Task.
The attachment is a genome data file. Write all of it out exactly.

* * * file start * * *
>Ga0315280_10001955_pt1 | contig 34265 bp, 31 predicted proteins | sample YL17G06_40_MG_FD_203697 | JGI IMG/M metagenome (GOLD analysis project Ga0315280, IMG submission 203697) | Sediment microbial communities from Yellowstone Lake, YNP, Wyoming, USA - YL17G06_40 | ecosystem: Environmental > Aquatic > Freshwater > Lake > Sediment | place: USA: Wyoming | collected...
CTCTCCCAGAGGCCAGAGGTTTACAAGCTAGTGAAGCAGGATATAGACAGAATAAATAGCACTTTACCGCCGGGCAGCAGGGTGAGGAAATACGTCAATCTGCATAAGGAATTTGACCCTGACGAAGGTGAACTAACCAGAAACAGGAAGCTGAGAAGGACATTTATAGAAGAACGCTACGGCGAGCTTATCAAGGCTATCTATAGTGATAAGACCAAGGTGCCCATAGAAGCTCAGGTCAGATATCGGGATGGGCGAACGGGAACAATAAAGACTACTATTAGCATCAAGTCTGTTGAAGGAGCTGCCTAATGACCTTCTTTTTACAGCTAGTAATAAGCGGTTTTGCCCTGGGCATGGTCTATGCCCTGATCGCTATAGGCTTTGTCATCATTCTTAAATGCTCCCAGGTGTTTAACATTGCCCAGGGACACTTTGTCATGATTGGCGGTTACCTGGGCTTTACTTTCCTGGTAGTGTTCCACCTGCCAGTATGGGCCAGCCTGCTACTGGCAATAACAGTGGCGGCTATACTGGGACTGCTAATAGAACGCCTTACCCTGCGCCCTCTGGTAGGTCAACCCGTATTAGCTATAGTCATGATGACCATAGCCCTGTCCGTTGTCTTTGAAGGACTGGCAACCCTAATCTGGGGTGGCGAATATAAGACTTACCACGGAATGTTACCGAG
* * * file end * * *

>Ga0315280_10001955_pt1 | contig 34265 bp, 31 predicted proteins | sample YL17G06_40_MG_FD_203697 | JGI IMG/M metagenome (GOLD analysis project Ga0315280, IMG submission 203697) | Sediment microbial communities from Yellowstone Lake, YNP, Wyoming, USA - YL17G06_40 | ecosystem: Environmental > Aquatic > Freshwater > Lake > Sediment | place: USA: Wyoming | collected...
CTCTCCCAGAGGCCAGAGGTTTACAAGCTAGTGAAGCAGGATATAGACAGAATAAATAGCACTTTACCGCCGGGCAGCAGGGTGAGGAAATACGTCAATCTGCATAAGGAATTTGACCCTGACGAAGGTGAACTAACCAGAAACAGGAAGCTGAGAAGGACATTTATAGAAGAACGCTACGGCGAGCTTATCAAGGCTATCTATAGTGATAAGACCAAGGTGCCCATAGAAGCTCAGGTCAGATATCGGGATGGGCGAACGGGAACAATAAAGACTACTATTAGCATCAAGTCTGTTGAAGGAGCTGCCTAATGACCTTCTTTTTACAGCTAGTAATAAGCGGTTTTGCCCTGGGCATGGTCTATGCCCTGATCGCTATAGGCTTTGTCATCATTCTTAAATGCTCCCAGGTGTTTAACATTGCCCAGGGACACTTTGTCATGATTGGCGGTTACCTGGGCTTTACTTTCCTGGTAGTGTTCCACCTGCCAGTATGGGCCAGCCTGCTACTGGCAATAACAGTGGCGGCTATACTGGGACTGCTAATAGAACGCCTTACCCTGCGCCCTCTGGTAGGTCAACCCGTATTAGCTATAGTCATGATGACCATAGCCCTGTCCGTTGTCTTTGAAGGACTGGCAACCCTAATCTGGGGTGGCGAATATAAGACTTACCACGGAATGTTACCGAG